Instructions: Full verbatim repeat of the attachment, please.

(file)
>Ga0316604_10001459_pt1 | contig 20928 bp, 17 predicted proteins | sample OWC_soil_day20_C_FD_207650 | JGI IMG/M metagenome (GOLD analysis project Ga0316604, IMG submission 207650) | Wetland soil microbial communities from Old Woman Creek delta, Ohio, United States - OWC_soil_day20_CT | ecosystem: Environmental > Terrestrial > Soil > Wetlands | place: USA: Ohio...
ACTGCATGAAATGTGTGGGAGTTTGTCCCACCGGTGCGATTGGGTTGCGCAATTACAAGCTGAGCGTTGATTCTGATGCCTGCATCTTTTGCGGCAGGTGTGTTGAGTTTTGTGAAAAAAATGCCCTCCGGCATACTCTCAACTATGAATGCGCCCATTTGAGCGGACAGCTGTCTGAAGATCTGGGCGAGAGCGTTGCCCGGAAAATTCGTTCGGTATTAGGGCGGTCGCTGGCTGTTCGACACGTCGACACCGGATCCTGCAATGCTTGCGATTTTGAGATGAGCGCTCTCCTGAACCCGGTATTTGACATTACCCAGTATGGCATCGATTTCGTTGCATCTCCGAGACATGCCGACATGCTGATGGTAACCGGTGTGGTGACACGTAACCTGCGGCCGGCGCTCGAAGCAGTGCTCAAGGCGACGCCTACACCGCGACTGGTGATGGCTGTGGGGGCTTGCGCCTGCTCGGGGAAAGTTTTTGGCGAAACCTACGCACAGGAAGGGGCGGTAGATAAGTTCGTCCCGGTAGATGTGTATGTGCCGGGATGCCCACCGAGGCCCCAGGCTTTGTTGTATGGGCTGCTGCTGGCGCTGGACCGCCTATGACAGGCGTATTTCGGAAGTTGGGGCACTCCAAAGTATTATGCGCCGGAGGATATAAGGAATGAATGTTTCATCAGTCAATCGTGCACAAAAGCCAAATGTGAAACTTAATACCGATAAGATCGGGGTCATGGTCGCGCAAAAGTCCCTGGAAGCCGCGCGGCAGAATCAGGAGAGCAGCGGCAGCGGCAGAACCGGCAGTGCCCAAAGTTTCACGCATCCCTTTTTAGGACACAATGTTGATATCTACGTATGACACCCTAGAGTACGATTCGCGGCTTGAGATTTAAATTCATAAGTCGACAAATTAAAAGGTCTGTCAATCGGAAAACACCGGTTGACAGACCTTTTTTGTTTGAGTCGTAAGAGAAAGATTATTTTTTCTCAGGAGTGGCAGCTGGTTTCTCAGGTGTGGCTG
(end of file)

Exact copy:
>Ga0316604_10001459_pt1 | contig 20928 bp, 17 predicted proteins | sample OWC_soil_day20_C_FD_207650 | JGI IMG/M metagenome (GOLD analysis project Ga0316604, IMG submission 207650) | Wetland soil microbial communities from Old Woman Creek delta, Ohio, United States - OWC_soil_day20_CT | ecosystem: Environmental > Terrestrial > Soil > Wetlands | place: USA: Ohio...
ACTGCATGAAATGTGTGGGAGTTTGTCCCACCGGTGCGATTGGGTTGCGCAATTACAAGCTGAGCGTTGATTCTGATGCCTGCATCTTTTGCGGCAGGTGTGTTGAGTTTTGTGAAAAAAATGCCCTCCGGCATACTCTCAACTATGAATGCGCCCATTTGAGCGGACAGCTGTCTGAAGATCTGGGCGAGAGCGTTGCCCGGAAAATTCGTTCGGTATTAGGGCGGTCGCTGGCTGTTCGACACGTCGACACCGGATCCTGCAATGCTTGCGATTTTGAGATGAGCGCTCTCCTGAACCCGGTATTTGACATTACCCAGTATGGCATCGATTTCGTTGCATCTCCGAGACATGCCGACATGCTGATGGTAACCGGTGTGGTGACACGTAACCTGCGGCCGGCGCTCGAAGCAGTGCTCAAGGCGACGCCTACACCGCGACTGGTGATGGCTGTGGGGGCTTGCGCCTGCTCGGGGAAAGTTTTTGGCGAAACCTACGCACAGGAAGGGGCGGTAGATAAGTTCGTCCCGGTAGATGTGTATGTGCCGGGATGCCCACCGAGGCCCCAGGCTTTGTTGTATGGGCTGCTGCTGGCGCTGGACCGCCTATGACAGGCGTATTTCGGAAGTTGGGGCACTCCAAAGTATTATGCGCCGGAGGATATAAGGAATGAATGTTTCATCAGTCAATCGTGCACAAAAGCCAAATGTGAAACTTAATACCGATAAGATCGGGGTCATGGTCGCGCAAAAGTCCCTGGAAGCCGCGCGGCAGAATCAGGAGAGCAGCGGCAGCGGCAGAACCGGCAGTGCCCAAAGTTTCACGCATCCCTTTTTAGGACACAATGTTGATATCTACGTATGACACCCTAGAGTACGATTCGCGGCTTGAGATTTAAATTCATAAGTCGACAAATTAAAAGGTCTGTCAATCGGAAAACACCGGTTGACAGACCTTTTTTGTTTGAGTCGTAAGAGAAAGATTATTTTTTCTCAGGAGTGGCAGCTGGTTTCTCAGGTGTGGCTG